Saturday, February 02, 2008

My Coolest Rome Moment

Well, not really only mine. It was shared by two other people.

Last Monday afternoon I met a friend of mine for lunch. He's a seminarian studying for the Archdiocese of Washington, DC, and like the rest of the guys who study at the Roman universities this time of year, he's in the midst of final exams. It worked out well: he was willing to take a study break, and I had a little bit of time away from my tour group. We met at "La Vittoria", a great place just outside the left collonnade of Piazza San Pietro (conveniently nearby the underground tunnel that leads up the Gianicolo to the North American College).

So now lunch is over, and we head out. Who is coming into the restaurant by Cardinal Christoph Schönborn of Vienna. This guy is every Rome groupie's dream: a Cardinal, a member of Pope Benedict's group of former student alumni who still meet with him each summer (Schönborn was a doctoral student of then-Professor Ratzinger), and the general editor of the Catechism! See, THAT'S what makes Rome great! In the midst of a lunch with a friend, you can end up seeing someone you've only known through television or in books. Needless to say, I was unprepared for a meeting, and so had nothing to say to him other than, "Hello, your eminence, I'm from the United States." He walks into the restaurant, and I walk my friend back to the escalator up the hill.

It's now about 1:25, and I'm supposed to meet my friend Fr. Guy at 2pm in the Piazza. He's staying over at the Domus Sanctae Marthae, and I'm walking right past it. Why not just meet him early? I get past the Swiss Guards by the Holy Office gate with a smile and body language that says, "Don't you know who I am? I belong here and I'm going to keep walking like I do every single day" (body language is key in the Vatican City-State). Then I get to the next stop, the Vatican Police. Here's where body language didn't work. Telling them I had a friend at the DSM was not enough to allow me to keep walking. Now they had to call ahead and tell Fr. Guy I was coming. Luckily, he didn't tell them I was some homicidal maniac dressed like a Priest, and I was allowed to go on to the Domus.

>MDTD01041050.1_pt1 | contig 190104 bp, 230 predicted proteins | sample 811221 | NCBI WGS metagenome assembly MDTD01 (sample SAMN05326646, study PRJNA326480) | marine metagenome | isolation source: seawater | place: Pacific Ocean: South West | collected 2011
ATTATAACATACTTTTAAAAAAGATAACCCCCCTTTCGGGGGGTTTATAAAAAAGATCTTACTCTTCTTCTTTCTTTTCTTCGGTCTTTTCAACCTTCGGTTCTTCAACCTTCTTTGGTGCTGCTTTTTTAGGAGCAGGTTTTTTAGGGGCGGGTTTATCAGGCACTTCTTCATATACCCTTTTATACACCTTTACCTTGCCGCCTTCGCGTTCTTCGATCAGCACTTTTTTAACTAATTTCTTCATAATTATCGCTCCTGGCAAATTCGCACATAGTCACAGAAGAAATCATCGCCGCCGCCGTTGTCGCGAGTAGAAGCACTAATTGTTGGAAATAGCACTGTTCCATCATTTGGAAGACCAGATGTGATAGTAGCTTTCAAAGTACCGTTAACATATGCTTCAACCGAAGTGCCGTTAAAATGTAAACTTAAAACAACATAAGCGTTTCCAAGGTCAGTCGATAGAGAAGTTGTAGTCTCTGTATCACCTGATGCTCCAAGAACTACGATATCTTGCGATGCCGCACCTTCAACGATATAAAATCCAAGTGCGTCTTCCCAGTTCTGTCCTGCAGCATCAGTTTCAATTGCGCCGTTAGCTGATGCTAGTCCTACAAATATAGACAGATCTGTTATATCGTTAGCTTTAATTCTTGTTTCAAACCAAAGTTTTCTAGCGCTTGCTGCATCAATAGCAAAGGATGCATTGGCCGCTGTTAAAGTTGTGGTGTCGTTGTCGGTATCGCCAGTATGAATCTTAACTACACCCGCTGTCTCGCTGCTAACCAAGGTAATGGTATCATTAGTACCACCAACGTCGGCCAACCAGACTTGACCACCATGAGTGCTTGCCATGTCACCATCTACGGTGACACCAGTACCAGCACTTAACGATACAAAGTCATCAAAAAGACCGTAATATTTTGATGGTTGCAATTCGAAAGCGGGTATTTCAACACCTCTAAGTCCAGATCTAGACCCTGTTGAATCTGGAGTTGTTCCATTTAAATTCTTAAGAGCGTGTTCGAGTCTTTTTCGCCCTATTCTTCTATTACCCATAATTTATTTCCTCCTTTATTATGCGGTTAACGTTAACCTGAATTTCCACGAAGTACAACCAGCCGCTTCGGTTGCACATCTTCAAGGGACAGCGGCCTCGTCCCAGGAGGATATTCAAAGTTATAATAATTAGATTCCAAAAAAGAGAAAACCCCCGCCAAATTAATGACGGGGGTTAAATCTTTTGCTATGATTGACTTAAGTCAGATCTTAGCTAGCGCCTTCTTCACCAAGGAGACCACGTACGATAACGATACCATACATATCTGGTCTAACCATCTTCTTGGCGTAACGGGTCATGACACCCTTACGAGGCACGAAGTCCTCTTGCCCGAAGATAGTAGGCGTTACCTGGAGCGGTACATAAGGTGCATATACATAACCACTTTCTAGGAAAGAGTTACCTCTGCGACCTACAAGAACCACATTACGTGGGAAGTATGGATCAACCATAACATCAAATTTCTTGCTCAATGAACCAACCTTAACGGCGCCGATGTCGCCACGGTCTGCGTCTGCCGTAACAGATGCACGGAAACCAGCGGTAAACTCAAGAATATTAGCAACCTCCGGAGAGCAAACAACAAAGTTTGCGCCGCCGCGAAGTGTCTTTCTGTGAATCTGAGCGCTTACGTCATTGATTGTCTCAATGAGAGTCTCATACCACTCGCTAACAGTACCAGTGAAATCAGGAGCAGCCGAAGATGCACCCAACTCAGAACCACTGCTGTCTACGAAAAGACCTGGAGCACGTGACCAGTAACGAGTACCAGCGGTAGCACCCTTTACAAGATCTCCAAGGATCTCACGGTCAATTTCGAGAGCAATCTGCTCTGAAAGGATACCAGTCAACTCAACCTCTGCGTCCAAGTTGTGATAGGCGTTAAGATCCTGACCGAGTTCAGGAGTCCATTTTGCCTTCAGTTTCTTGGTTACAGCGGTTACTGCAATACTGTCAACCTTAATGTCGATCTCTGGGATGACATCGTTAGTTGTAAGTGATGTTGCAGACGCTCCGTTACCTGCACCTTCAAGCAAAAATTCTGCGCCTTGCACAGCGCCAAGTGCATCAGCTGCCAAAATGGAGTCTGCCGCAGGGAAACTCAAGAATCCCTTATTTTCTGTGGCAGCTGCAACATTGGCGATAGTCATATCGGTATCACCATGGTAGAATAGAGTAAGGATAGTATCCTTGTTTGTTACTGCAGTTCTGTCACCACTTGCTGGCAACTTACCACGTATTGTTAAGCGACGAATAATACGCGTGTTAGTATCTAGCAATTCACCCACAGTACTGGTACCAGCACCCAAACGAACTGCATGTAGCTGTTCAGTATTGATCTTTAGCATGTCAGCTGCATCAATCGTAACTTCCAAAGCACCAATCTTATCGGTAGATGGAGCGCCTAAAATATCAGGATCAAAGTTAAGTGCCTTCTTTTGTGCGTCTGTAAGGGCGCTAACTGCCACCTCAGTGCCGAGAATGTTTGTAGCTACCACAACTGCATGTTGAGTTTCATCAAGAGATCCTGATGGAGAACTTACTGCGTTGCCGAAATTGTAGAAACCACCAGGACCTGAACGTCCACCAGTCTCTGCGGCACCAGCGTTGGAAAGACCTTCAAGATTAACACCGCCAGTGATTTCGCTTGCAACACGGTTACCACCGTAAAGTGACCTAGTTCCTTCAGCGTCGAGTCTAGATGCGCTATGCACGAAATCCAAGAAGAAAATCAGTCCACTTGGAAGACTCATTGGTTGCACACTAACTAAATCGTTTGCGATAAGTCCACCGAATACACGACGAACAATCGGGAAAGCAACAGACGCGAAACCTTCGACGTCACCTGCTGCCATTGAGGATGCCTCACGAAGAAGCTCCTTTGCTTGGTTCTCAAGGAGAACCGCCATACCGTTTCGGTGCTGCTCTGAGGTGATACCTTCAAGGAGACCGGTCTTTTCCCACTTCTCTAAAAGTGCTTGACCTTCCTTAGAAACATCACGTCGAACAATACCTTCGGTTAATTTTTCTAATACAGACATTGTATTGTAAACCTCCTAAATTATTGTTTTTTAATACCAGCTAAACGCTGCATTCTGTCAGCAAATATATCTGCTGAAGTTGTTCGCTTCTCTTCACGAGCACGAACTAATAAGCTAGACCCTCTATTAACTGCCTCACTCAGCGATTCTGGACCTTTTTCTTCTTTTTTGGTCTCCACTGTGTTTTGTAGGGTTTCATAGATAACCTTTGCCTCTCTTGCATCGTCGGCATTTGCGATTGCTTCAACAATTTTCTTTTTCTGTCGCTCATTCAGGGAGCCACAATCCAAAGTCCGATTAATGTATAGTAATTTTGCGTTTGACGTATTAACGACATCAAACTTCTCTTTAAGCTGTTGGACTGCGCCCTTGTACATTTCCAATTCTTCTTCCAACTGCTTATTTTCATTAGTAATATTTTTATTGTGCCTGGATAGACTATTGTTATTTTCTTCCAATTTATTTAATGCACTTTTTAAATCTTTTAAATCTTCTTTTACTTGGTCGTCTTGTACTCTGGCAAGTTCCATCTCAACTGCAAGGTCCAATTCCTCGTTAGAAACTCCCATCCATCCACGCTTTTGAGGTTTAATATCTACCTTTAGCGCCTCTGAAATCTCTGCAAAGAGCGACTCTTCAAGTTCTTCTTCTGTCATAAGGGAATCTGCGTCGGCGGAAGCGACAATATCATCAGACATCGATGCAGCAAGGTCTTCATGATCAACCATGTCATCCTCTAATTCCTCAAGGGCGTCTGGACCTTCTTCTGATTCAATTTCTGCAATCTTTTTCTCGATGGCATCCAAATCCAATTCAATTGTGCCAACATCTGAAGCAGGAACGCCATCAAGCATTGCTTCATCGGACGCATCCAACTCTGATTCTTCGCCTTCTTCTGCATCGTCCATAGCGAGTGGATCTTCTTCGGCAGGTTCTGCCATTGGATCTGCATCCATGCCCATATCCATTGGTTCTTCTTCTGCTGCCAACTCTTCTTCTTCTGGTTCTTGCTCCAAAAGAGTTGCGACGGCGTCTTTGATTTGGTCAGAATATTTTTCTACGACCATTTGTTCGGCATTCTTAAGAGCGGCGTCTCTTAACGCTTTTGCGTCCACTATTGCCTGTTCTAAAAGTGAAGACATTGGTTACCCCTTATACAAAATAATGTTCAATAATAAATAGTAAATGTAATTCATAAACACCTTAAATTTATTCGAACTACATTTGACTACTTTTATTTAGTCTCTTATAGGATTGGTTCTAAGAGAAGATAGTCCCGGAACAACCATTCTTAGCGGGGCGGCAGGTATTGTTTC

We hung out there until about 2:15 (during which time I told him about my run-in with Card. Schönborn), and then started walking across the piazza, heading to do some shopping. As we got behind the huge nativity scene, we spotted it: a Cardinal's zucchetto. In the midst of the greys, blacks, and browns of the square, that unique scarlet stands out like a lazer pointer used by many of the roman tour guides. He might as well have been wearing one of those bright orange safety pennants that used to be attached to the back of bicycles. It was Schönborn again! Since we were all heading to the same walkway, we met up with him, and this time I was prepared to say something coherent other than my name. Fr. Guy told him that he uses the Catechism in the monthly "Catholic Q&A" he runs in his parish. I told him I showed videos of an interview he gave on EWTN about the parts of the Catechism to my adult education program in my parish. The Cardinal couldn't have been nicer, and seemed happy to hear that the Catechism he had worked so hard to create (one which not a few people at the time of its release said that the laity would never be able to understand) was being used in parishes. By the time we got to the newspaper kiosk, he went his way, and we went ours.

Rome is great for run-ins like that, and that was the best one of this last trip.


DominiSumus said...

La Vittoria is a great restaurant. In my opinion, it's one of the best in the Vatican area. How cool to meet Cardinal Schönborn there.

You are making me miss Rome even more than I already did. :-)

Brunilda said...

Awsome. This was my first pilgrimage and first time to Europe. And we have God to thank for the most perfect January weather in Rome.

Thank you for planning our visits to so many holy sights.

This is a blessing to me as I start this year's lenten season.

Thanks to you Father and to Lorraine for all your hard work.